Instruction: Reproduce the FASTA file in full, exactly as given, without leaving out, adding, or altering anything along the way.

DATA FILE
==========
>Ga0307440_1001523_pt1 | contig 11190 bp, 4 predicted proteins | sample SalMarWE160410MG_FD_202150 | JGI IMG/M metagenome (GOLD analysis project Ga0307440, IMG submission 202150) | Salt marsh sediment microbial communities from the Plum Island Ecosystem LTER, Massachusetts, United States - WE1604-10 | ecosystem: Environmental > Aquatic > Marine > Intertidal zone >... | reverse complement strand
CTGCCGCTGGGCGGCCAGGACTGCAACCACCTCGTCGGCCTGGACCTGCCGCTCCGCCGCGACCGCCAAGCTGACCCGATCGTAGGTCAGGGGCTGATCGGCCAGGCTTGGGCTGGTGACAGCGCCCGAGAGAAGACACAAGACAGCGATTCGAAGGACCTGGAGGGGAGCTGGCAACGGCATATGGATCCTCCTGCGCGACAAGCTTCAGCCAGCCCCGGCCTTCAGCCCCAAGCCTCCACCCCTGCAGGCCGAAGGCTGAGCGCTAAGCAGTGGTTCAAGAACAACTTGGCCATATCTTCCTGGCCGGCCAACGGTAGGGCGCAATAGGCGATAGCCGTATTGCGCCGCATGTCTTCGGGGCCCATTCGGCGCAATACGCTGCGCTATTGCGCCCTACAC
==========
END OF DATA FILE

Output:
>Ga0307440_1001523_pt1 | contig 11190 bp, 4 predicted proteins | sample SalMarWE160410MG_FD_202150 | JGI IMG/M metagenome (GOLD analysis project Ga0307440, IMG submission 202150) | Salt marsh sediment microbial communities from the Plum Island Ecosystem LTER, Massachusetts, United States - WE1604-10 | ecosystem: Environmental > Aquatic > Marine > Intertidal zone >... | reverse complement strand
CTGCCGCTGGGCGGCCAGGACTGCAACCACCTCGTCGGCCTGGACCTGCCGCTCCGCCGCGACCGCCAAGCTGACCCGATCGTAGGTCAGGGGCTGATCGGCCAGGCTTGGGCTGGTGACAGCGCCCGAGAGAAGACACAAGACAGCGATTCGAAGGACCTGGAGGGGAGCTGGCAACGGCATATGGATCCTCCTGCGCGACAAGCTTCAGCCAGCCCCGGCCTTCAGCCCCAAGCCTCCACCCCTGCAGGCCGAAGGCTGAGCGCTAAGCAGTGGTTCAAGAACAACTTGGCCATATCTTCCTGGCCGGCCAACGGTAGGGCGCAATAGGCGATAGCCGTATTGCGCCGCATGTCTTCGGGGCCCATTCGGCGCAATACGCTGCGCTATTGCGCCCTACAC